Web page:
By Todd Hubbs
The highly anticipated August Crop Production report contained a larger than expected production forecast for the 2019 U.S. corn crop. Soybean production came in lower on smaller acreage.
For corn, the USDA lowered harvested acres to 82 million acres, but this came in above expectations of 80 million acres. Corn planted acreage totaled 90 million acres. When combined with a Farm Service Agency projection of 11.2 million acres of prevent plant corn, the total corn base appears to exceed 101 million acres in 2019. The U.S. corn yield forecast of 169.5 bushels per acre exceeded trade expectations by 4.6 bushels. The projected corn crop is 700 million bushels larger than the average trade guess at 13.9 billion bushels. As expected due to poor crop condition ratings, the eastern Corn Belt yield projections came in at lower levels than last year. Illinois (181 bushels per acre), Ohio (160), and Indiana (166) corn yield forecasts currently sit over 20 bushels per acre lower. Current field conditions in many areas indicate the yield projection may not see growth as we move toward harvest. In the last ten years, USDA’s August yield forecast came in below and above the final yield estimate five times each.
Old crop year ending stocks estimate came in at 2.36 billion bushels, which is up 20 million bushels from the July estimate. Ethanol use fell 25 million bushels on weaker production levels. Corn exports continue to show weakness and may not reach the current projection of 2.1 billion bushels. Feed and residual use remains uncertain, with 681 million bushels necessary to meet the projection of 5.275 billion bushels. An expectation of ending stocks for the current marketing year above the present projection is reasonable at this point based on recent consumption trends.
For the 2019-20 marketing year, the USDA decreased corn for ethanol use and exports by 25 and 100 million bushels, respectively. The forecast for 2019-20 ending stocks sits at 2.181 billion bushels, up 170 million bushels. The average farm price for the year ahead came in at $3.60, down 10 cents from the July report. Given the current production uncertainty, an expectation of lower ending stocks for the next marketing year seems prudent. The potential for lower yield appears acute, particularly in the eastern Corn Belt.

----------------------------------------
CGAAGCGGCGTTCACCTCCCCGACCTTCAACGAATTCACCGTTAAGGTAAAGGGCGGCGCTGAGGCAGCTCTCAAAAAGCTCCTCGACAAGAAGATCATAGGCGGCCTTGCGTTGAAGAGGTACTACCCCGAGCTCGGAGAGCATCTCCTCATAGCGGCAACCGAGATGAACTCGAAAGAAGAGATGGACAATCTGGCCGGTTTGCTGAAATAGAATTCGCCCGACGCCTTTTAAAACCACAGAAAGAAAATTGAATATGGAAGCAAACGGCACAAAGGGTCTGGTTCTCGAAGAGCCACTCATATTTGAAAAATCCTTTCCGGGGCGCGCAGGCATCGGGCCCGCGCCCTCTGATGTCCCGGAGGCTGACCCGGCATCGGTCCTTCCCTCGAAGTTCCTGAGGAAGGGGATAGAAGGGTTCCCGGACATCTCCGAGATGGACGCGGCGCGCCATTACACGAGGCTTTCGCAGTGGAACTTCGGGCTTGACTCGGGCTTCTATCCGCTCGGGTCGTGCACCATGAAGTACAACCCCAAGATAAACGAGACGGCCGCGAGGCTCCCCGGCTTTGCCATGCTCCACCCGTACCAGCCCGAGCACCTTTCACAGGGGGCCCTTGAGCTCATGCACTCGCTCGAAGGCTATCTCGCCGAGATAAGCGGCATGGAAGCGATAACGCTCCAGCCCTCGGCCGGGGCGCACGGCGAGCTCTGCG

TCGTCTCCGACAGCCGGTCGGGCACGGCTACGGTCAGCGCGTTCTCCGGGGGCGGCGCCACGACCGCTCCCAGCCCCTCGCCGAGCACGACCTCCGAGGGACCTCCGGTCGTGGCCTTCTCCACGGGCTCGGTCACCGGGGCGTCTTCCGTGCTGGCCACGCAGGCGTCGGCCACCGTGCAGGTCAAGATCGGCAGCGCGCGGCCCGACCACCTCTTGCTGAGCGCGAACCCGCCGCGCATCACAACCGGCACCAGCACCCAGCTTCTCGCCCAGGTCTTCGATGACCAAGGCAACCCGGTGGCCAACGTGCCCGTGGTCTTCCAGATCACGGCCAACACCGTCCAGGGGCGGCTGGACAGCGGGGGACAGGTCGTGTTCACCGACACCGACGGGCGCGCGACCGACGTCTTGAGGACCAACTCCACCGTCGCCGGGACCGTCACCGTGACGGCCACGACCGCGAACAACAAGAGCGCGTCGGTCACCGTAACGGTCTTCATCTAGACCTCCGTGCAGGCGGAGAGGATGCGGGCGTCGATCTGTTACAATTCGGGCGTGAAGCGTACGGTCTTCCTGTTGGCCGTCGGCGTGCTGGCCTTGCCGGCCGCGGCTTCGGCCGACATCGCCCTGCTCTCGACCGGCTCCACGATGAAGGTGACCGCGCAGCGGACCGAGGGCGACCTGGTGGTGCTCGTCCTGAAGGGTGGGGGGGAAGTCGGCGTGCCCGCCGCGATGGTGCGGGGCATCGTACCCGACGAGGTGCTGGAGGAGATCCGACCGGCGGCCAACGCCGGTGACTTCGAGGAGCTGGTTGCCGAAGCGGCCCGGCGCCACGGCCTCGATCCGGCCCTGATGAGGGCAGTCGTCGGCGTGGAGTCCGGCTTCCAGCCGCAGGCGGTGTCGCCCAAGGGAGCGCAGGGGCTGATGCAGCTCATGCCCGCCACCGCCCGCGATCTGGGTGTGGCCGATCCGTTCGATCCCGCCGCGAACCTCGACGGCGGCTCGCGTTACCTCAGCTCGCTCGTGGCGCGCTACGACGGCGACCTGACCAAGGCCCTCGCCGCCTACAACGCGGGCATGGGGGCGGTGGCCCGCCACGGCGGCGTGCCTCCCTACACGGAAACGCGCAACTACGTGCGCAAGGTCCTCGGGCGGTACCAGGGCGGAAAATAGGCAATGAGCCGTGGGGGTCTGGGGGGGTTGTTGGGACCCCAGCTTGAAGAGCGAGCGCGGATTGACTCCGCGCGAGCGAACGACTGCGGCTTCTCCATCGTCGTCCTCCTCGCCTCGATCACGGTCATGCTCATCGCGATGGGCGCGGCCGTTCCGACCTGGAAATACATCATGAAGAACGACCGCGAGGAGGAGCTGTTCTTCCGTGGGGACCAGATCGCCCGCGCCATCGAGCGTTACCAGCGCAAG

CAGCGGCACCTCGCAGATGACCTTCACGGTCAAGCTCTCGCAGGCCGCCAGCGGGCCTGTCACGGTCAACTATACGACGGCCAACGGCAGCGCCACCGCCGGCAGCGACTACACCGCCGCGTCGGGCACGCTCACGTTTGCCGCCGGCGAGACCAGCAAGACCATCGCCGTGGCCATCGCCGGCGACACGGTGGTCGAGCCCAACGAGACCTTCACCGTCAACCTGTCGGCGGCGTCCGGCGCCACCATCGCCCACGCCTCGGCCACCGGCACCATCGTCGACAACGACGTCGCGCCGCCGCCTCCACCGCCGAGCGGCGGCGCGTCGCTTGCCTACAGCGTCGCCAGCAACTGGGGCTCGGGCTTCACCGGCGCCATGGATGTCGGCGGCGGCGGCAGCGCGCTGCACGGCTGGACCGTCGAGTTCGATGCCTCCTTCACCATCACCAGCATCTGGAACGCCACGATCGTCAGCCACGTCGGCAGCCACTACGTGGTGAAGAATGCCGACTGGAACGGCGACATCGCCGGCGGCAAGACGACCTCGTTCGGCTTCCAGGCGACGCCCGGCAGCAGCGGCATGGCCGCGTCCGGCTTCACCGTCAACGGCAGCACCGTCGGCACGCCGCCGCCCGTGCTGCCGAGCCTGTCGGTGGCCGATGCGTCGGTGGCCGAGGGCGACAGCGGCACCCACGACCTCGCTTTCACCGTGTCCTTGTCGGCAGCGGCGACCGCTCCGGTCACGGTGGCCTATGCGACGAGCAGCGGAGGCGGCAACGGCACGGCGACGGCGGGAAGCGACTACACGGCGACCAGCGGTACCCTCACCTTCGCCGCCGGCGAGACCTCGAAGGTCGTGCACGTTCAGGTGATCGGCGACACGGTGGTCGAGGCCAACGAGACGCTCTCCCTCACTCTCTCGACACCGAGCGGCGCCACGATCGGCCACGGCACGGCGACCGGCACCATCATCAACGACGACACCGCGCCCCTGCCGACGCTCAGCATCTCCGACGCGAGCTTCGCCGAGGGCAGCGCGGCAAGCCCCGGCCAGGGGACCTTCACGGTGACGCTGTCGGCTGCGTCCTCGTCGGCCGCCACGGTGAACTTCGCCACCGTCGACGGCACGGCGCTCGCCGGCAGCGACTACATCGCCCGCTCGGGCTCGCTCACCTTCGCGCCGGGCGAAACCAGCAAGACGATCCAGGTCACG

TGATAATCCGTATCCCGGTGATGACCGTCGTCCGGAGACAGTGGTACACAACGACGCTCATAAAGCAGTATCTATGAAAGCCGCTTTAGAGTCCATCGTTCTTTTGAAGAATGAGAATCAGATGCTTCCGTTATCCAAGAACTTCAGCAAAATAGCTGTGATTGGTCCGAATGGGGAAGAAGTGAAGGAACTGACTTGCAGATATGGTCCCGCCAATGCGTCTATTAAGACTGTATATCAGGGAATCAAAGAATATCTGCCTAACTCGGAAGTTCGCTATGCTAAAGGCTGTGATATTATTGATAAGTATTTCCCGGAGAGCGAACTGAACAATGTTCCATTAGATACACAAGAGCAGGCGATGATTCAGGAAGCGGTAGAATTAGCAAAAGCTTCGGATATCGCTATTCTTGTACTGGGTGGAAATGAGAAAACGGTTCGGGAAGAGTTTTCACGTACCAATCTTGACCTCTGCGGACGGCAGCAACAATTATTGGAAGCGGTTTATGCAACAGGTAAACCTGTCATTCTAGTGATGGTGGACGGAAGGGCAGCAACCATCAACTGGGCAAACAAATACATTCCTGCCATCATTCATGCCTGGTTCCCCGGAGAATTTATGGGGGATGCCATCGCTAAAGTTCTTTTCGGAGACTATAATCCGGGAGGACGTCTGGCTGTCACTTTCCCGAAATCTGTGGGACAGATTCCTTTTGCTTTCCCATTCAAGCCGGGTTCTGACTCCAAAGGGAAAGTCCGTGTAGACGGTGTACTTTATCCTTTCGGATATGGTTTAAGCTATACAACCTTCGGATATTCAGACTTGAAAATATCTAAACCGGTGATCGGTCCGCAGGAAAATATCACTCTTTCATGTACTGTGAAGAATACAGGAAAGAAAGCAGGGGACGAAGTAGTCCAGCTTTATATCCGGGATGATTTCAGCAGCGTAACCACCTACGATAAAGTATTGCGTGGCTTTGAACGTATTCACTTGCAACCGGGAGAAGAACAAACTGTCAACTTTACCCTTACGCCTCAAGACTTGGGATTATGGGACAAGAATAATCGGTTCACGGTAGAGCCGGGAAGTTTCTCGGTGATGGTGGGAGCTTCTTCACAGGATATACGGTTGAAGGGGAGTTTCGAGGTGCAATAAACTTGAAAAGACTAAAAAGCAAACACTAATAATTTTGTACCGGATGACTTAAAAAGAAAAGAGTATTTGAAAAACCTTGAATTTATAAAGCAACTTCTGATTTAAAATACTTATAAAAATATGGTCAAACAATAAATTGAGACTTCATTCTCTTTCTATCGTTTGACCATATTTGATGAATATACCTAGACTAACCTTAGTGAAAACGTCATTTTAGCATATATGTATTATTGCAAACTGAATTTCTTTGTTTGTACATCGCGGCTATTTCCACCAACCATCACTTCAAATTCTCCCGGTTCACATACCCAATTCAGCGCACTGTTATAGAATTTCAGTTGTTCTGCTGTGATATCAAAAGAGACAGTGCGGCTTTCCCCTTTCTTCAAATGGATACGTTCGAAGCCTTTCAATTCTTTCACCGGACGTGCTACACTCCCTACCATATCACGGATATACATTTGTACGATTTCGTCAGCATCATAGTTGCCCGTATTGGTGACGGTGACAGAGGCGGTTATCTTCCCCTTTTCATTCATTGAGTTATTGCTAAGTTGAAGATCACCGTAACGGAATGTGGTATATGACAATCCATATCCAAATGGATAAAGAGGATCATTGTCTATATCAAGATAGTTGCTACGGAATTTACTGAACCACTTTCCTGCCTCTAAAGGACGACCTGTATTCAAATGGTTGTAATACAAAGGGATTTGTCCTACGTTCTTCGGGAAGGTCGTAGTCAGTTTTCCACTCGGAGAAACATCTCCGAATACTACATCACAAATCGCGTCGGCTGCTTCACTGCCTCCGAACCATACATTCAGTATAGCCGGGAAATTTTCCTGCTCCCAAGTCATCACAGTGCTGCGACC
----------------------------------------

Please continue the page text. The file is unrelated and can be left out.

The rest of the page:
The soybean crop forecast of 3.68 billion bushels is 120 million bushels lower than the average trade guess. Soybean planted acreage totaled 76.7 million acres, down 3.34 million acres from last year. Harvested acreage came in at 75.9 million acres with an estimated 4.35 million acres of prevent plant acres. The U.S. average soybean yield forecast of 48.5 bushels showed no change from the July forecast. Yield forecasts in many states across the Corn Belt reflected the poor growing conditions this summer. Iowa (55 bushels per acre) and Illinois (55) yield forecasts came in down 2 and 10 bushels per acre from last year respectively. States in the Mid-South region showed some excellent soybean yield projections. Kentucky and Tennessee reported record yields of 53 and 50 bushels per acre, respectively. Over the last decade, the USDA August yield forecast has been lower than the final national soybean yield estimate only two times. The USDA has not produced an August soybean yield forecast higher than one bushel above the final soybean yield since 2003 when it came in 6 bushels above than the final yield.
For old crop soybeans, the USDA decreased the soybean crush projection by 20 million bushels to 2.065 billion bushels and maintained exports at 1.7 billion bushels. The pace of domestic crush and exports currently suggests these projections will hold for this marketing year. The forecast for ending stocks during the current marketing year increased by 20 million bushels to 1.07 billion bushels.
Forecasts for the 2019-20 marketing year decreased ending stocks by 104 million bushels to 755 on the lower production levels. The forecast for domestic soybean crush increased 15 million bushels to 2.06 billion bushels. Soybean export forecasts decreased by 100 million bushels reflecting recent development in trade negotiations and export sales pace. The forecast for the marketing year average price stayed at $8.40 per bushel. The potential for lower soybean consumption than current USDA forecasts remains linked to trade issues over the next year. Soybean exports will depend on continued growth in soybean exports to non-Chinese sources. The potential for South American soybean production to come in 150 million bushels larger than the last crop seems likely. Combining the current soybean production levels in the U.S. and continuing trade issues, average farm prices for soybeans appear set for continued weakness in the 2019-20 marketing year.
The USDA corn and soybean production forecasts will be updated on September 12. Uncertainty remains for U.S. corn and soybean supply this year. Prices will reflect crop production potential with a strong emphasis on yield as move into the harvest period.